Let me preface this Hustlers review by saying I was unfamiliar with the true story that it’s based on. While I’m completely aware of what triggered the 2008 recession and knowledgeable of it’s ramifications (I was an adult in the workforce when it occurred), I haven’t since heard of the story that Hustlers is based on. I considered this irrelevant for review purposes, or at least in the case of this review. In other words, I’m not rating Hustlers on how closely it aligned with the actual events.
Hustlers follows Destiny (Constance Wu) as she takes up employment at the Moves strip club. While not her first stint as as stripper, Destiny is quickly humbled by Ramona (Jennifer Lopez), a veteran dancer and de facto team captain at Moves. Hustlers tracks the successful collaboration between Destiny and Ramona, which namely involves them stripping for VIP clientele from the financial industry, until the beginning of the 2008 recession. At that point, the two are forced separate ways due to declining business at the club.
A few years later, Destiny rejoins the club and reunites with Ramona. Moves has resorted to offering cheap sexual favors to lower-tier clients performed by “mostly Russian” dancers. Repulsed by this, Destiny and Ramona begin a scheme to once again attract higher profile customers, enlisting their colleagues in the process. Using alcohol, charm, and eventually drugs, they schmooze financial industry professionals found patronizing neighborhood bars into following them back to the strip club. The crew then coaxes their inebriated guests into paying for VIP services. This is where the trouble begins. Hustlers occasionally flashes forward to investigative journalist Elizabeth (Julia Stiles) interviewing Destiny and trying to piece together the story.
Hustlers begins with a great amount of sex appeal and intrigue but doesn’t take long to become boring and tedious. The entertaining dynamics of both the business-client relationship and Destiny-Ramona friendship quickly fizzle out. Throughout the movie, men are largely portrayed as stupid, gullible, greedy and philandering. Don’t get me wrong – plenty of these types exist on Wall Street and throughout the financial industry. But the movie goes above and beyond to tell you that man=pig. One Moves patron, Stephen (Devin Ratray), appears to be empathetic and caring for a brief period, but is quickly dropped and never heard from again.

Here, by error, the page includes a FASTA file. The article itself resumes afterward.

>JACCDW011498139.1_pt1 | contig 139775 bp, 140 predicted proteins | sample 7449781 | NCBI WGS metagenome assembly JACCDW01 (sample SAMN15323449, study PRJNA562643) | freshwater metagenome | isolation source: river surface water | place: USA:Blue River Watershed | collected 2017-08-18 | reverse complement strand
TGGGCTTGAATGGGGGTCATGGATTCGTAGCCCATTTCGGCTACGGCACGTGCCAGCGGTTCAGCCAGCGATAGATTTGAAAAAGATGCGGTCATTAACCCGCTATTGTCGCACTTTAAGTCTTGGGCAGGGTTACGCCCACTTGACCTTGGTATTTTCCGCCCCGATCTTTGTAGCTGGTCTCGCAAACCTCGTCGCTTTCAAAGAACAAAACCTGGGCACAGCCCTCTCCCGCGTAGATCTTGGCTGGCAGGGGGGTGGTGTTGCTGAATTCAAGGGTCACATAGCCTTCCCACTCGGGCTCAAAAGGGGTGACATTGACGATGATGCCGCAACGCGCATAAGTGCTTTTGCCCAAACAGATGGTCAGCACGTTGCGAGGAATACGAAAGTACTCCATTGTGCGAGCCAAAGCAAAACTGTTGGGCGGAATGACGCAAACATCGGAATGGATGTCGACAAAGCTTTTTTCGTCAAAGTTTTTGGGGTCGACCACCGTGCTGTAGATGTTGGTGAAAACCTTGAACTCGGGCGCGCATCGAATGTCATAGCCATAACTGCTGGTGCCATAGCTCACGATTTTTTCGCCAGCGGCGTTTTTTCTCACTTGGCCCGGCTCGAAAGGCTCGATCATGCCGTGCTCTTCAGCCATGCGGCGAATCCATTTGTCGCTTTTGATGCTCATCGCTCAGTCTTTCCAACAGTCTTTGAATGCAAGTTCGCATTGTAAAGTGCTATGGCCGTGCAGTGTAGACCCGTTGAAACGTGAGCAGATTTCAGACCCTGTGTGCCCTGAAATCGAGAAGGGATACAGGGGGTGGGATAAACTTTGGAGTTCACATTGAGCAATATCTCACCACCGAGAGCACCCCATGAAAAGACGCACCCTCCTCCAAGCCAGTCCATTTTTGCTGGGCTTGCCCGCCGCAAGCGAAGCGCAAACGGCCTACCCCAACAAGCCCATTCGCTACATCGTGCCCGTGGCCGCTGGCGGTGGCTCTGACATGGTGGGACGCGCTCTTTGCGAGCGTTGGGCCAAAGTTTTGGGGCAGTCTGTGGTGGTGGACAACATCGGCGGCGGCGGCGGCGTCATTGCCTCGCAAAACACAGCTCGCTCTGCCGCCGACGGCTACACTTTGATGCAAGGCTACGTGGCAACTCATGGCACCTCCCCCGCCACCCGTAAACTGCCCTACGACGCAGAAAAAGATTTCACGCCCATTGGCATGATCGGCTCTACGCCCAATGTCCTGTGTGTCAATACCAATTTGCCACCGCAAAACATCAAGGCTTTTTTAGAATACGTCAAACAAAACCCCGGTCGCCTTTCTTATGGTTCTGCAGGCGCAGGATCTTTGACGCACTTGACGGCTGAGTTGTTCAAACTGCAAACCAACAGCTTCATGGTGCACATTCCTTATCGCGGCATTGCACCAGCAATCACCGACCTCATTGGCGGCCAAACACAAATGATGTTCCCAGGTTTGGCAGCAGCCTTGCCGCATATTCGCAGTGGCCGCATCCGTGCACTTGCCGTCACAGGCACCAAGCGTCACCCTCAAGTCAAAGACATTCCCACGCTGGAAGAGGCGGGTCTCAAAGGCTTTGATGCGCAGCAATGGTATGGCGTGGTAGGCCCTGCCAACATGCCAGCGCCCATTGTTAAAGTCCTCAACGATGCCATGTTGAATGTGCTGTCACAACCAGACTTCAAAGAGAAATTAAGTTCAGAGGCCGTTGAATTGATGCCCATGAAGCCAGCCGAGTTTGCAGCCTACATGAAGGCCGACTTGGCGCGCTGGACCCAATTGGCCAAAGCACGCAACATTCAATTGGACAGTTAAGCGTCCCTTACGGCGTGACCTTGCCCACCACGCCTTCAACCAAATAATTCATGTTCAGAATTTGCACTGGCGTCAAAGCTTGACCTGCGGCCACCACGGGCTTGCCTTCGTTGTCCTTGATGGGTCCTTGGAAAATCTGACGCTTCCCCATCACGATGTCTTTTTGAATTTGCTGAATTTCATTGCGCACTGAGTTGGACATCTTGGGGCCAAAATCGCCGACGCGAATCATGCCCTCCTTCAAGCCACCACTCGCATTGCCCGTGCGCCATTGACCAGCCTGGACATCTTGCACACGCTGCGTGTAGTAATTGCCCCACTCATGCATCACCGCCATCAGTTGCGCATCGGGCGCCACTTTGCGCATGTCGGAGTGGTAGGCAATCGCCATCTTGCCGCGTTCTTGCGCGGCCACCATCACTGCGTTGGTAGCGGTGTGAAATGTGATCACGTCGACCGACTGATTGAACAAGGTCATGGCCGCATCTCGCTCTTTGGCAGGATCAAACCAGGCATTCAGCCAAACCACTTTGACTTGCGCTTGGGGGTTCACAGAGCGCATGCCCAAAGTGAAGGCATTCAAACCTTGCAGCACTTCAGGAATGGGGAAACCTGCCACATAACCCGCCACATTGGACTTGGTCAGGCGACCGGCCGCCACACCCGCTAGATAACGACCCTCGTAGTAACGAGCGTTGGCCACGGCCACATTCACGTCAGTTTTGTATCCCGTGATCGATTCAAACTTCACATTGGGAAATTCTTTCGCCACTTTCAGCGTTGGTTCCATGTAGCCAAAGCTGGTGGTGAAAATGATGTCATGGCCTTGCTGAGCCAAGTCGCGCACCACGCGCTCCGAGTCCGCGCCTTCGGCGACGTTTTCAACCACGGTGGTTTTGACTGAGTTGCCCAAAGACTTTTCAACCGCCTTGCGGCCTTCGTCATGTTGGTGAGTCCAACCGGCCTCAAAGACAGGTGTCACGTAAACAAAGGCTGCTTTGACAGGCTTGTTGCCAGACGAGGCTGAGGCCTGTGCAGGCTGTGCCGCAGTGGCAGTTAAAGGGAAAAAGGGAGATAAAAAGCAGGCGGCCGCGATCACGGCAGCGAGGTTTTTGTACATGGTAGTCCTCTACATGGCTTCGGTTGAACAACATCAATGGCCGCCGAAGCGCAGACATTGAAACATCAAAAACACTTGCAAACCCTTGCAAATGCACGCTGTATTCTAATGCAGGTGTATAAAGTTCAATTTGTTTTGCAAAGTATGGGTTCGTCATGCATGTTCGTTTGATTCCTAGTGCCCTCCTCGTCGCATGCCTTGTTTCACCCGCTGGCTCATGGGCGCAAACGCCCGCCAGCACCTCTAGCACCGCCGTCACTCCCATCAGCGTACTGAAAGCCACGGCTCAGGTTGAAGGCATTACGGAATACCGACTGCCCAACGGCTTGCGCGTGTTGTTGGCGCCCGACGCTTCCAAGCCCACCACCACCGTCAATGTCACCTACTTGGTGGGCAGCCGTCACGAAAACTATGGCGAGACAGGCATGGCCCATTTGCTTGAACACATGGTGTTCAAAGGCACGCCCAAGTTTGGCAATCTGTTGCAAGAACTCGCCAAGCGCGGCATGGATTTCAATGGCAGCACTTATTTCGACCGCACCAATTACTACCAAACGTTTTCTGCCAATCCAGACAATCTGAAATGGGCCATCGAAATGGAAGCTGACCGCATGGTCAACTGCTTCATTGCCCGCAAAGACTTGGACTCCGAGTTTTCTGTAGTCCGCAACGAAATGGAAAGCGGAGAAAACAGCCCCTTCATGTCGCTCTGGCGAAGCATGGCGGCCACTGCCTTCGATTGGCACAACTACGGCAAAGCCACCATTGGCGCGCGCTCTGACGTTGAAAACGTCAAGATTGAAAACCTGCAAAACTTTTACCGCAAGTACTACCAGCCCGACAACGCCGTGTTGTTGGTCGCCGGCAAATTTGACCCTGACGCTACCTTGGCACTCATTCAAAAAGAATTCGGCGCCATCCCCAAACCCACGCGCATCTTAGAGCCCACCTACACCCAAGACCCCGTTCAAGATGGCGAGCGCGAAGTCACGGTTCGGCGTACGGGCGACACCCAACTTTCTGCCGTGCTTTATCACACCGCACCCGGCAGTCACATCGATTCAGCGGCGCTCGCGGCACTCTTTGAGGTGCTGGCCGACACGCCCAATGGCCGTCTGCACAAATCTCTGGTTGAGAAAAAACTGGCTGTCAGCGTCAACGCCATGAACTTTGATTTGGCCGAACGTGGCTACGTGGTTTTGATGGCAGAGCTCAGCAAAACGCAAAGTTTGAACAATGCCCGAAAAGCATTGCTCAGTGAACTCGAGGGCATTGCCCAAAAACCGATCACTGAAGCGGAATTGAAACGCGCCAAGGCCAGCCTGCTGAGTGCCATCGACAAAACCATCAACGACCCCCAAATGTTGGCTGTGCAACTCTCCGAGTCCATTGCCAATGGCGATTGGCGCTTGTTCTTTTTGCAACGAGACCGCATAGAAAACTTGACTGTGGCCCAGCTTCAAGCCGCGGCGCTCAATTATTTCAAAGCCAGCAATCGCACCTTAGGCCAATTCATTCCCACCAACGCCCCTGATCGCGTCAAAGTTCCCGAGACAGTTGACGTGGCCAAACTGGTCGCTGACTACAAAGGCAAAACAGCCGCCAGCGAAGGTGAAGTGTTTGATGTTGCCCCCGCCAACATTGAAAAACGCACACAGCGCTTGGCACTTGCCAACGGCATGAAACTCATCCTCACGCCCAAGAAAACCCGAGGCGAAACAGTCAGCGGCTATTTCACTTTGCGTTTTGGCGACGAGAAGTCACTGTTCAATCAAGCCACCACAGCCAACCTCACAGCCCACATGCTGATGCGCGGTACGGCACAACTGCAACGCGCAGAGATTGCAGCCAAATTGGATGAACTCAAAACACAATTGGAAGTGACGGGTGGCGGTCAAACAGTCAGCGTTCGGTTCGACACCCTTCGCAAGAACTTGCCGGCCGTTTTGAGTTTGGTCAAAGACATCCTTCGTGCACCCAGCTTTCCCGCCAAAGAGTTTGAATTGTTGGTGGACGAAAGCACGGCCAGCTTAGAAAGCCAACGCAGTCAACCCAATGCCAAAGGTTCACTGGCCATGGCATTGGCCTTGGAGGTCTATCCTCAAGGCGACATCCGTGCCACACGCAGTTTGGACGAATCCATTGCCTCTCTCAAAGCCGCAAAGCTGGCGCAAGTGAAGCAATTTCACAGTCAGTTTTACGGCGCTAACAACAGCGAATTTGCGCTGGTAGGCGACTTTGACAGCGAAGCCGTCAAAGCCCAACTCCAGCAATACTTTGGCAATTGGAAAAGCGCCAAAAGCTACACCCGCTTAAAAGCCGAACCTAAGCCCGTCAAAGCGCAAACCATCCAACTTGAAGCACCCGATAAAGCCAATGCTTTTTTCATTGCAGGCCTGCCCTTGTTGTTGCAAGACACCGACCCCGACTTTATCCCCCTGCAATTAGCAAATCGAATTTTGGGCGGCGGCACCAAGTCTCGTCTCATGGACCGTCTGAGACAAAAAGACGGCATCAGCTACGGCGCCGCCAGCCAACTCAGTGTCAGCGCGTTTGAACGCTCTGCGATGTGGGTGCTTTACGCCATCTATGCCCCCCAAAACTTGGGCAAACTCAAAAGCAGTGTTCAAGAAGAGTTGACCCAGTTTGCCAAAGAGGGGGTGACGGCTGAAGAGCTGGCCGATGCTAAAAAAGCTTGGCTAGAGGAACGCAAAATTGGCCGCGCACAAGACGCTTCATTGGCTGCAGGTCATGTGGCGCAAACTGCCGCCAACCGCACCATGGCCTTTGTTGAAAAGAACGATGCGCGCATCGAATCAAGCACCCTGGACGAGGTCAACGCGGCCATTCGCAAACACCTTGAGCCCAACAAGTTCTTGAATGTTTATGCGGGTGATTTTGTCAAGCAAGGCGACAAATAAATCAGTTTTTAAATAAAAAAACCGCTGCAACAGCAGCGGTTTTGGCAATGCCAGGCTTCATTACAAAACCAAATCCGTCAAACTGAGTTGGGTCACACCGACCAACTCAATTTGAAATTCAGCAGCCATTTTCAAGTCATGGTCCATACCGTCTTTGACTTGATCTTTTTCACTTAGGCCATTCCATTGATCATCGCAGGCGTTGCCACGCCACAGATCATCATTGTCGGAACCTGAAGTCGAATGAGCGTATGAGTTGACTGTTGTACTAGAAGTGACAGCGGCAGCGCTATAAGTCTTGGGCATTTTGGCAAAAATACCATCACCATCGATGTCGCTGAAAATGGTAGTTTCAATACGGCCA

The film seems to make an attempt to portray Destiny and Ramona as heroes with flaws. Or perhaps it’s making them to be moms-struggling-to-get-by with flaws. In either regard, it’s largely a failure. Jennifer Lopez and Constance Wu deliver competent performances and are charismatic throughout, but their characters are hardly likable. It’s difficult to tell whether Hustlers is trying to be a black comedy, comedy-drama, or drama by itself. The movie is chalked with cameos (Cardi B, Usher, Lizzo) who offer little in the way of comedy or substance.
The film has energy and is shot well, but in the end, you don’t really feel as though the protagonists live up to the titular profession. There’s no clever con or elaborate heist, just desperate women taking advantage of men only slightly more guilty than them (and arguably not even). Ultimately, Hustlers fails to pick a path and becomes a shallow and repetitive generalization about punishing Wall Street excess.
A sexy, smart start quickly turns tedious and at best, is merely competent. Energetic but repetitive and sparsely relatable, Hustlers bashes the entire male gender intentionally and the female gender unintentionally.
Note: Rating Criteria changes from movie to movie as applicable. Each criterion is thoughtfully picked.